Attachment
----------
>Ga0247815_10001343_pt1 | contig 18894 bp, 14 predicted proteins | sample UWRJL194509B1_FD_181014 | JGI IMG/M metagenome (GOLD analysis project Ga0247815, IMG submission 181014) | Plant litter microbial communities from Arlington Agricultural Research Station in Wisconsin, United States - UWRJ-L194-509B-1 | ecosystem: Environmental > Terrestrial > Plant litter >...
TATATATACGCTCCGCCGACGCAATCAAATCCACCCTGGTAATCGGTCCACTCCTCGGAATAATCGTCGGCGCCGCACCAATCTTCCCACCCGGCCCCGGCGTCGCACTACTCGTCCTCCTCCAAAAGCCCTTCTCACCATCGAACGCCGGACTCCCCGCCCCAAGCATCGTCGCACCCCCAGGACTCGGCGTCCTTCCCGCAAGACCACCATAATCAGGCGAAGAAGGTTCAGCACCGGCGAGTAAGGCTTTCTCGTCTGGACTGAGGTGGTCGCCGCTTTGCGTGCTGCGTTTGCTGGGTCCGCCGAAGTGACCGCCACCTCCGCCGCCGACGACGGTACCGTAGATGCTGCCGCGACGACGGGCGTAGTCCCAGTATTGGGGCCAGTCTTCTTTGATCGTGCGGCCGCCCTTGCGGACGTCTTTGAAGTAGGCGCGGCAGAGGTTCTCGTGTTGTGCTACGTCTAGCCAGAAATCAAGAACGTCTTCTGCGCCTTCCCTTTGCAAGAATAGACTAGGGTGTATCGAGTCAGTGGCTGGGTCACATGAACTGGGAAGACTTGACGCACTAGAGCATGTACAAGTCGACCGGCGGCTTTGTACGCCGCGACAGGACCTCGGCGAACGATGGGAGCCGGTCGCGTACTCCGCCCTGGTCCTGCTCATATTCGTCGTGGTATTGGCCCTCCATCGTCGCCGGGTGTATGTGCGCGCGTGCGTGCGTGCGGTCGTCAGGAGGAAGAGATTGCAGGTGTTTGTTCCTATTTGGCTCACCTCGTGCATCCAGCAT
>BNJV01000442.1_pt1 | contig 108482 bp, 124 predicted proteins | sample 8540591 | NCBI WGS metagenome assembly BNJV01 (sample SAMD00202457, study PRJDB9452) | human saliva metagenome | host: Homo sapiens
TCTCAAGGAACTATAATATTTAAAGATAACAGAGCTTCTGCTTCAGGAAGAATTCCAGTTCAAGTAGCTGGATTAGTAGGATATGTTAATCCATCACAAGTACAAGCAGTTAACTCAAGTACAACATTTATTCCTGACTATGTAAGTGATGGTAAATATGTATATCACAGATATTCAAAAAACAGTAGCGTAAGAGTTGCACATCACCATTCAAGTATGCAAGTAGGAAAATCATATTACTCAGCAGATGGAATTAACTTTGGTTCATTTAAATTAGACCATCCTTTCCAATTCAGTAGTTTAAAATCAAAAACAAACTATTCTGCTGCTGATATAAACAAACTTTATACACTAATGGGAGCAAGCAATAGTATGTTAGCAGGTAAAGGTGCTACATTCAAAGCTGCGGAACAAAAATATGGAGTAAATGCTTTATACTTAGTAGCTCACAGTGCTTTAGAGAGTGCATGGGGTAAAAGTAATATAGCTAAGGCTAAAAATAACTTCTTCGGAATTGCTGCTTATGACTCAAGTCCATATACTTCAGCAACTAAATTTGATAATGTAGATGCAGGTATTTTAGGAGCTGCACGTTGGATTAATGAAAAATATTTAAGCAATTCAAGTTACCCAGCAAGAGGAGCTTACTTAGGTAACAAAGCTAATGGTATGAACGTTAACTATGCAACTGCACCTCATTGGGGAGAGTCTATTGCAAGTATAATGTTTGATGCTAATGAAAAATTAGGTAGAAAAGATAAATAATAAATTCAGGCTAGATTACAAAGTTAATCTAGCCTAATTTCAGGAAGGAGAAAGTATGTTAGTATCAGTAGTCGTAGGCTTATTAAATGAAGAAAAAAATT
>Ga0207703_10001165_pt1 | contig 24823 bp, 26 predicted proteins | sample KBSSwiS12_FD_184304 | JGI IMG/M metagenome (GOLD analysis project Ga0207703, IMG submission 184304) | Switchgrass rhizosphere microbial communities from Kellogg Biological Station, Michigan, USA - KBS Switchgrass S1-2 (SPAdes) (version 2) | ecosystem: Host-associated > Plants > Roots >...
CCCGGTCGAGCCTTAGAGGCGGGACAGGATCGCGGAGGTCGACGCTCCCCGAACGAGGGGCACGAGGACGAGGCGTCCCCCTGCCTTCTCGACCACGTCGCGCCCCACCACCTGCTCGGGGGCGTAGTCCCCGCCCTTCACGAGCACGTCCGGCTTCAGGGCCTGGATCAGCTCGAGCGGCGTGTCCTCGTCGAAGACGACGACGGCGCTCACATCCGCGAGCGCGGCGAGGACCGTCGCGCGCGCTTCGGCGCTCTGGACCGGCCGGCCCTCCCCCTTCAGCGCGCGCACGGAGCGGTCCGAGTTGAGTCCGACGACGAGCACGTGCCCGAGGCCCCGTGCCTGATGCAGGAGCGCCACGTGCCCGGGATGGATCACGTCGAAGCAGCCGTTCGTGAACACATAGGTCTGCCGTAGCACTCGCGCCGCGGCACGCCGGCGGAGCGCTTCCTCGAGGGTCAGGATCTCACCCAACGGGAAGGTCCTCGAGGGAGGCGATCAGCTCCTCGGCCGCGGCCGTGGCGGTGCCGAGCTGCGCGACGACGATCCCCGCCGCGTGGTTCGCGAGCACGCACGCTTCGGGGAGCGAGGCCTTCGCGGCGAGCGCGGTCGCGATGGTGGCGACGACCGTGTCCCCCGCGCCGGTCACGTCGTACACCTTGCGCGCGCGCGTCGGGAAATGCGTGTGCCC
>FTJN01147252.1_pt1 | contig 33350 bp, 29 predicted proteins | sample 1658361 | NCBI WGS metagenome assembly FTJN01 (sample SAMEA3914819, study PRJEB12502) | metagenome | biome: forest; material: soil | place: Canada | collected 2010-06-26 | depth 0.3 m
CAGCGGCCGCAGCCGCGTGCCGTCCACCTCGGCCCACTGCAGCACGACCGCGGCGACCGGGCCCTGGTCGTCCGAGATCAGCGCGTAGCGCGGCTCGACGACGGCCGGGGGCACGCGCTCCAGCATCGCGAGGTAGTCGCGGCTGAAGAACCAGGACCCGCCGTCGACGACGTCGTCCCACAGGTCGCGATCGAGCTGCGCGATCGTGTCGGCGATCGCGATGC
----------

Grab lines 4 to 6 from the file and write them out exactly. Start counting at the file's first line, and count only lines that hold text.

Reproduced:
TCTCAAGGAACTATAATATTTAAAGATAACAGAGCTTCTGCTTCAGGAAGAATTCCAGTTCAAGTAGCTGGATTAGTAGGATATGTTAATCCATCACAAGTACAAGCAGTTAACTCAAGTACAACATTTATTCCTGACTATGTAAGTGATGGTAAATATGTATATCACAGATATTCAAAAAACAGTAGCGTAAGAGTTGCACATCACCATTCAAGTATGCAAGTAGGAAAATCATATTACTCAGCAGATGGAATTAACTTTGGTTCATTTAAATTAGACCATCCTTTCCAATTCAGTAGTTTAAAATCAAAAACAAACTATTCTGCTGCTGATATAAACAAACTTTATACACTAATGGGAGCAAGCAATAGTATGTTAGCAGGTAAAGGTGCTACATTCAAAGCTGCGGAACAAAAATATGGAGTAAATGCTTTATACTTAGTAGCTCACAGTGCTTTAGAGAGTGCATGGGGTAAAAGTAATATAGCTAAGGCTAAAAATAACTTCTTCGGAATTGCTGCTTATGACTCAAGTCCATATACTTCAGCAACTAAATTTGATAATGTAGATGCAGGTATTTTAGGAGCTGCACGTTGGATTAATGAAAAATATTTAAGCAATTCAAGTTACCCAGCAAGAGGAGCTTACTTAGGTAACAAAGCTAATGGTATGAACGTTAACTATGCAACTGCACCTCATTGGGGAGAGTCTATTGCAAGTATAATGTTTGATGCTAATGAAAAATTAGGTAGAAAAGATAAATAATAAATTCAGGCTAGATTACAAAGTTAATCTAGCCTAATTTCAGGAAGGAGAAAGTATGTTAGTATCAGTAGTCGTAGGCTTATTAAATGAAGAAAAAAATT
>Ga0207703_10001165_pt1 | contig 24823 bp, 26 predicted proteins | sample KBSSwiS12_FD_184304 | JGI IMG/M metagenome (GOLD analysis project Ga0207703, IMG submission 184304) | Switchgrass rhizosphere microbial communities from Kellogg Biological Station, Michigan, USA - KBS Switchgrass S1-2 (SPAdes) (version 2) | ecosystem: Host-associated > Plants > Roots >...
CCCGGTCGAGCCTTAGAGGCGGGACAGGATCGCGGAGGTCGACGCTCCCCGAACGAGGGGCACGAGGACGAGGCGTCCCCCTGCCTTCTCGACCACGTCGCGCCCCACCACCTGCTCGGGGGCGTAGTCCCCGCCCTTCACGAGCACGTCCGGCTTCAGGGCCTGGATCAGCTCGAGCGGCGTGTCCTCGTCGAAGACGACGACGGCGCTCACATCCGCGAGCGCGGCGAGGACCGTCGCGCGCGCTTCGGCGCTCTGGACCGGCCGGCCCTCCCCCTTCAGCGCGCGCACGGAGCGGTCCGAGTTGAGTCCGACGACGAGCACGTGCCCGAGGCCCCGTGCCTGATGCAGGAGCGCCACGTGCCCGGGATGGATCACGTCGAAGCAGCCGTTCGTGAACACATAGGTCTGCCGTAGCACTCGCGCCGCGGCACGCCGGCGGAGCGCTTCCTCGAGGGTCAGGATCTCACCCAACGGGAAGGTCCTCGAGGGAGGCGATCAGCTCCTCGGCCGCGGCCGTGGCGGTGCCGAGCTGCGCGACGACGATCCCCGCCGCGTGGTTCGCGAGCACGCACGCTTCGGGGAGCGAGGCCTTCGCGGCGAGCGCGGTCGCGATGGTGGCGACGACCGTGTCCCCCGCGCCGGTCACGTCGTACACCTTGCGCGCGCGCGTCGGGAAATGCGTGTGCCC